Hire a Tica to Teach You How to Cook

Tico cuisine is naturally low in fat, sodium and calories.  The locals use very little fat in their cooking.  They eat their vegetables fresh, steamed, or lightly sautéed. They don’t refry their beans in lard or bacon grease as is done in Mexican cooking.   A “casado tipico” consists of rice, black beans, avocado slices, fresh veggies, a slice of cheese, a fried plantain, and sometimes a small portion of meat.  In addition to the casado tipico, there are other types of Tico meals that are fun, easy, and very tasty, such as picadillo, arroz con anything you want, tortillas, empanadas, tamales (virtually greaseless!), patacones, and tortas de avena (oatmeal patties that end up tasting like latkes).

Most Ticos do not use measuring spoons or cups.  All cooking is done according to feel and taste.  For that reason, there is not a huge selection of Costa Rican cook books out there. To get the “real” flavor of Costa Rican cuisine, I highly recommend you find a Tica grandma in your neighborhood to teach you how to cook.  Pay them a few dollars per hour for their time in addition to the cost of ingredients.  You will find this to be an action worth doing!

My friends Cheryl and Sylvia did this a few weeks ago and loved it.  Inez, the mother of a Tica friend, lives in Bajo del Tigre.  We all went over to her house and she taught us how to make picadillo (with no dairy or oil!), tortas de avena, and tortillas.  With all 3 dishes the only fat she used was a tiny bit of oil and a pat of butter.  She hardly used any salt either.  The results were delicious and healthy.  We have scheduled another cooking session with her later this week, where she will teach us to make sweet and salty empanadas as well as patacones (aka tostones).  I will report our findings afterwards!

To make the oatmeal patties, she mixed ~1 cup "avena mosh", an egg, salt/pepper, finely chopped onion, and ~1/2 cup milk to make this mix. She then dropped tablespoonfuls of the mix as a patty in a preheated griddle greased with a pat of butter. Turn the patty when the down side is well cooked.

To make the oatmeal patties, she mixed ~1 cup “avena mosh”, an egg, salt/pepper, finely chopped onion, and ~1/2 cup milk to make this mix. She then dropped tablespoonfuls of the mix as a patty in a preheated griddle greased with a pat of butter. Turn the patty when the down side is well cooked.

To make chayote picadillo, wash, peel, and finely chop the chayote. Let the peeled chayote rest in water first to remove the "mucus" layer.

To make chayote picadillo, wash, peel, and finely chop the chayote. Let the peeled chayote rest in water first to remove the “mucus” layer.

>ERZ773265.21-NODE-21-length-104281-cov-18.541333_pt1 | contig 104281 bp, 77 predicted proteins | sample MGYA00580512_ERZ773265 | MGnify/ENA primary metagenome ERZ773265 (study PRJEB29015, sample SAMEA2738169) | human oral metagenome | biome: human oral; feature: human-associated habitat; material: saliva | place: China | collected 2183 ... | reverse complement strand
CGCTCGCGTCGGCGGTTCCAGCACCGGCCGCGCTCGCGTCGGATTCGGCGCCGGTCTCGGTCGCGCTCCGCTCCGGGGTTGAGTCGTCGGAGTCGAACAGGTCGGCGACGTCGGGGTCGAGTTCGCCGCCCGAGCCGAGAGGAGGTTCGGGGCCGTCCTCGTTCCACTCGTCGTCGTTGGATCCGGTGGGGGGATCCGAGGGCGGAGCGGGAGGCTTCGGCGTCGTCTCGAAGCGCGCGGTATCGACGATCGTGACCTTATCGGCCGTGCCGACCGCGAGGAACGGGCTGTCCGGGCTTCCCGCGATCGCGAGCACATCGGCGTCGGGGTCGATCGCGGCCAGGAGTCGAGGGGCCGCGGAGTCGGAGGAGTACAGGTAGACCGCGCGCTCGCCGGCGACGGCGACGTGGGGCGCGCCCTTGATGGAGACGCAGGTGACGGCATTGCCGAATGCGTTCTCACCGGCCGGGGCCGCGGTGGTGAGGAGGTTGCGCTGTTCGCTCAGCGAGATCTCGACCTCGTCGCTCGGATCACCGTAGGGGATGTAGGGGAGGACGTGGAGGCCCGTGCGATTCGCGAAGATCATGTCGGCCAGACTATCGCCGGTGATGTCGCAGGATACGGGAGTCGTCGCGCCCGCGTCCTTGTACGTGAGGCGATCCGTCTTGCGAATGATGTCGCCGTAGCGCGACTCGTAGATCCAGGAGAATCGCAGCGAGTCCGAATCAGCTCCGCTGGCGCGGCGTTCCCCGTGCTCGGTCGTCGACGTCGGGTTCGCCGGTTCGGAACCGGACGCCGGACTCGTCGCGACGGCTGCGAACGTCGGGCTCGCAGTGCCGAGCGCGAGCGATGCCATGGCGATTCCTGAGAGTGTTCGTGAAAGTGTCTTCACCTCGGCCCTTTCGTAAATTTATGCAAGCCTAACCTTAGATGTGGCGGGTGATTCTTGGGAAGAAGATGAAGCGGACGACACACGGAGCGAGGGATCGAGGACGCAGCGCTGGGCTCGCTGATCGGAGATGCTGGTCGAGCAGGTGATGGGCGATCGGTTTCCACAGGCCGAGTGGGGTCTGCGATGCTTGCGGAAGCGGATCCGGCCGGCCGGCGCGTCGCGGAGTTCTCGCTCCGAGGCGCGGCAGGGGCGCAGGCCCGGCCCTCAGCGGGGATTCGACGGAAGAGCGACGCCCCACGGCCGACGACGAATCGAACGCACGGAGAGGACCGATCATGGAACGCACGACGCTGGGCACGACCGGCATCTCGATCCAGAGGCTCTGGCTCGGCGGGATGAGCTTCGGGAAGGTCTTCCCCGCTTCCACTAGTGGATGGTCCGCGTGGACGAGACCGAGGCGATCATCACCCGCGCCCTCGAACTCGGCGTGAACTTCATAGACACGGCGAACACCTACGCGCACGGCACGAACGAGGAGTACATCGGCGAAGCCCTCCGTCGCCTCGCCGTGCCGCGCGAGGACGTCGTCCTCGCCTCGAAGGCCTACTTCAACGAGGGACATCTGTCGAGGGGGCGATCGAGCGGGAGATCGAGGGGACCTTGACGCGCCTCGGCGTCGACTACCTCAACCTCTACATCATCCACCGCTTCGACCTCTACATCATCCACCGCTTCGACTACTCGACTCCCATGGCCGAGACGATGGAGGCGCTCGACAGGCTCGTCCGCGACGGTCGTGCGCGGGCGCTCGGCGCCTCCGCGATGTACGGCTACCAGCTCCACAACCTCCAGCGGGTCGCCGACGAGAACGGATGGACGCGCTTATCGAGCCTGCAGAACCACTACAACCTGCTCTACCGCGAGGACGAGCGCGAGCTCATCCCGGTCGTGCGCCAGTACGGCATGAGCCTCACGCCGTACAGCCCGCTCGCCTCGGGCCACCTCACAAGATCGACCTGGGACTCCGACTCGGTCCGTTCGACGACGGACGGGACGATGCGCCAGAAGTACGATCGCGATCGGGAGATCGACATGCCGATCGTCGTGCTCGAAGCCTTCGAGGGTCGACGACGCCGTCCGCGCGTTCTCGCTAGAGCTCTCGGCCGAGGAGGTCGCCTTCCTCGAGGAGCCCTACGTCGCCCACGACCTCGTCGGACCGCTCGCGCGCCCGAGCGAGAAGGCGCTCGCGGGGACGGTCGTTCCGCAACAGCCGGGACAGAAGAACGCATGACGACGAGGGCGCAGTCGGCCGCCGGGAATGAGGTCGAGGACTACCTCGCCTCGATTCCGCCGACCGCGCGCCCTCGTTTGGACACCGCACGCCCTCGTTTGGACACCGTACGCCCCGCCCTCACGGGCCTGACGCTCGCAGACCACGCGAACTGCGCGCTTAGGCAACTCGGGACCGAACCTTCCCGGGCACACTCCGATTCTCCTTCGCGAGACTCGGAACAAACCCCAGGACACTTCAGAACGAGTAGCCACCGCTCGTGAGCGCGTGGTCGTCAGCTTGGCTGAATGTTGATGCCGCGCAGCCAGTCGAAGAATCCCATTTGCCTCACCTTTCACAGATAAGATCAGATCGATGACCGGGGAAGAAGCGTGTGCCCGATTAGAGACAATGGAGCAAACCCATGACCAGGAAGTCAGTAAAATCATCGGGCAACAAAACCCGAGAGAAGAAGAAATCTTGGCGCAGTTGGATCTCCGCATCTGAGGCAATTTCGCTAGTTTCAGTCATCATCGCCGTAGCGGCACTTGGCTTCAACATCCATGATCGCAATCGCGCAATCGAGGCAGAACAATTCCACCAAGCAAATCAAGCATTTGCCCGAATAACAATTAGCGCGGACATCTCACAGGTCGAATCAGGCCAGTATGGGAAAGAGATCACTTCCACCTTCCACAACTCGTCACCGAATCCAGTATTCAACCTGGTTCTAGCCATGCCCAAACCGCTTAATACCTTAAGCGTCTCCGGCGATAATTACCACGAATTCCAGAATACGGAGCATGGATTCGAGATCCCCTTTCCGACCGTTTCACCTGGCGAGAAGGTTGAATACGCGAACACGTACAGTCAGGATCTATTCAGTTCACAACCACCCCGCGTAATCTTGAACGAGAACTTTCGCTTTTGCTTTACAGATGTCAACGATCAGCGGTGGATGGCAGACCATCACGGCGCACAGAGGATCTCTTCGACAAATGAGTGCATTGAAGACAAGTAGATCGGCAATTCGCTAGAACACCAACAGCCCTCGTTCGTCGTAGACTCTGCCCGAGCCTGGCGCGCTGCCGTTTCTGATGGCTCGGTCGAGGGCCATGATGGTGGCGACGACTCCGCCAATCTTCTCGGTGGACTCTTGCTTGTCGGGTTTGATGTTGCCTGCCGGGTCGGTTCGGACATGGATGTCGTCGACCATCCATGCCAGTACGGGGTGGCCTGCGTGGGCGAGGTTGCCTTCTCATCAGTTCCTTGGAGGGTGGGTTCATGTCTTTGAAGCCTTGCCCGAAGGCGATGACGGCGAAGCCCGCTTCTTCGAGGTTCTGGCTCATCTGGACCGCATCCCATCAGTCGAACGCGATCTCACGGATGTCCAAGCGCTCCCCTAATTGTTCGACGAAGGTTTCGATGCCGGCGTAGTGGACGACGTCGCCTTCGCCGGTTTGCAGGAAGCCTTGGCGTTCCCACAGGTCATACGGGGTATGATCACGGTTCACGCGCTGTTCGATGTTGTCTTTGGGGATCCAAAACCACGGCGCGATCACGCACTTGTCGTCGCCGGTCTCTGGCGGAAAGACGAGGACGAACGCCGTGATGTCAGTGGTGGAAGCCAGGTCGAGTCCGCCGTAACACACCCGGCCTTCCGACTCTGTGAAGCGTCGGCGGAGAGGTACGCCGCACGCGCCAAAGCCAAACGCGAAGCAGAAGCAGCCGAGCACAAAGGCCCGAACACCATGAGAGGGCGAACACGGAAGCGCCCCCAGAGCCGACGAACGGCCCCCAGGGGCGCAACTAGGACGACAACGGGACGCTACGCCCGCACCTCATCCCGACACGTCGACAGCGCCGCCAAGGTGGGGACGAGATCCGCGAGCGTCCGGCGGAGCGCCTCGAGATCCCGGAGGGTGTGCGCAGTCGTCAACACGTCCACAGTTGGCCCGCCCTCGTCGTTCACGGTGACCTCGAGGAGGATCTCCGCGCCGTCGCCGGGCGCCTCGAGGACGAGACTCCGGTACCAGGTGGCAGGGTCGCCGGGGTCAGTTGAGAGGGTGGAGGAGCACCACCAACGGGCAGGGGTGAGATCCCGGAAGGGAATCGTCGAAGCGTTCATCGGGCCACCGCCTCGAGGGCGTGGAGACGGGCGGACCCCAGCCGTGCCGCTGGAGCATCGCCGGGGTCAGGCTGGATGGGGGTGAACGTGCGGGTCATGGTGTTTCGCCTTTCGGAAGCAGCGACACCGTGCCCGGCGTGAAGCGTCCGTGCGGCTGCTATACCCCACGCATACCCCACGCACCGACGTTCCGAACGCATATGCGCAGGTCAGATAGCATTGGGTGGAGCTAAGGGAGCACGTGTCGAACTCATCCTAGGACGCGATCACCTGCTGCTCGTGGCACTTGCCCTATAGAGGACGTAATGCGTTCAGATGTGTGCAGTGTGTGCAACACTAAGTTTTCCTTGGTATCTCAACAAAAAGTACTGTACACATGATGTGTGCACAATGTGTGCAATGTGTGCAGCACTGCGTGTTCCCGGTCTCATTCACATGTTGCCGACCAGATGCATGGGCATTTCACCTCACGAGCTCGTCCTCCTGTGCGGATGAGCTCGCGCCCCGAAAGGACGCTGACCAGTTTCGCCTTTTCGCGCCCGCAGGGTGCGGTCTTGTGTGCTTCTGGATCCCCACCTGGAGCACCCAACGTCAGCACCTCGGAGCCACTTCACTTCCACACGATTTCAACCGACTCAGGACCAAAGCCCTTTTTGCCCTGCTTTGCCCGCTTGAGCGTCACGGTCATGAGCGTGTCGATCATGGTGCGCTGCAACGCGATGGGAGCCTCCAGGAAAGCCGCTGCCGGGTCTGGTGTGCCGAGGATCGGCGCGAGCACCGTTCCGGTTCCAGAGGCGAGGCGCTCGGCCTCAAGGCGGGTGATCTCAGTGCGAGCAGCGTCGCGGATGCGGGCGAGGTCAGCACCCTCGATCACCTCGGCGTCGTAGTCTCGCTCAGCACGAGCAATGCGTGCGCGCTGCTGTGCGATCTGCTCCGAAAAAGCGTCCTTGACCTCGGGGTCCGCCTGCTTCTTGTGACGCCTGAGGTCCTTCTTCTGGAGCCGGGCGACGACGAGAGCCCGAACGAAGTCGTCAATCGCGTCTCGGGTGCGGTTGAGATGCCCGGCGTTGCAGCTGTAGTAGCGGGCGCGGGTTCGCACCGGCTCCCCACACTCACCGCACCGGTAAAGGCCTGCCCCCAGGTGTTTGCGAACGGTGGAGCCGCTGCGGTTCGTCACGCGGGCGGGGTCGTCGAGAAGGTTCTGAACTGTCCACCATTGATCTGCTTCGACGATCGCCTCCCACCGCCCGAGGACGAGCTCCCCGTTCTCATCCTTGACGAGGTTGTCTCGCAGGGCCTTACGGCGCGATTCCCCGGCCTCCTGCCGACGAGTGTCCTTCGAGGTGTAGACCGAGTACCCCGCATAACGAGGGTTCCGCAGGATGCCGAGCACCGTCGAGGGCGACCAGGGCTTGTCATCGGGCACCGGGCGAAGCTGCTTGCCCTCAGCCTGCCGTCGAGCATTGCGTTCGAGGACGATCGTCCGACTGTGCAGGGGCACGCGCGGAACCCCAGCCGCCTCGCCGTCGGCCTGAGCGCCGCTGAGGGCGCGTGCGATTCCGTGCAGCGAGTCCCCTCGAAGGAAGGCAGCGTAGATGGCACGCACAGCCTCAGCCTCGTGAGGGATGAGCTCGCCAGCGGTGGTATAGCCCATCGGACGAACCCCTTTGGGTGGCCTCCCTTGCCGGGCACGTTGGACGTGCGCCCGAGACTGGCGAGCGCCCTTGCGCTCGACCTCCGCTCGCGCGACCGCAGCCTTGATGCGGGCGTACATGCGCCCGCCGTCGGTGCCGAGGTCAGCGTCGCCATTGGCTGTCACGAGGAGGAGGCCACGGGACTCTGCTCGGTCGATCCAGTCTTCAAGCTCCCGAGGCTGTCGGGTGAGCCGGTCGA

Inez placed the chopped chayote in a pot with one tiny bit of chopped sweet pepper, chopped onion, and a tiny bit of water. She did not use oil or anything. She essentially let it steam until the chayote was well cooked and added salt and pepper to taste. Very simple and healthy and delicious!

Inez placed the chopped chayote in a pot with one tiny bit of chopped sweet pepper, chopped onion, and a tiny bit of water. She did not use oil or anything. She essentially let it steam until the chayote was well cooked and added salt and pepper to taste. Very simple and healthy and delicious!

Inez makes the tortilla dough by combining equal parts pre-cooked corn flour Donarepa and corn meal Torti-Masa with water until you form the desired consistency. You can also mix the corn flours with grated cheese and milk to make a richer tortilla.

Inez makes the tortilla dough by combining equal parts pre-cooked corn flour Donarepa and corn meal Torti-Masa with water until you form the desired consistency. You can also mix the corn flours with grated cheese and milk to make a richer tortilla.

While Mexicans usually flatten their tortillas with a "oprimidor" or rolling pin, Ticos use their hands to shape the dough into the tortilla.

While Mexicans usually flatten their tortillas with a “oprimidor” or rolling pin, Ticos use their hands to shape the dough into the tortilla.

Pura Vida!

About Noemi Gamel

Noemi Gamel is a physician who prefers writing diverse children's fantasy stories instead of medical charts. She is a geeky nomad, too.
This entry was posted in An Action Worth Doing, Becoming an Expat, Foodie Stuff, Living in Costa Rica and tagged , , , , , , . Bookmark the permalink.

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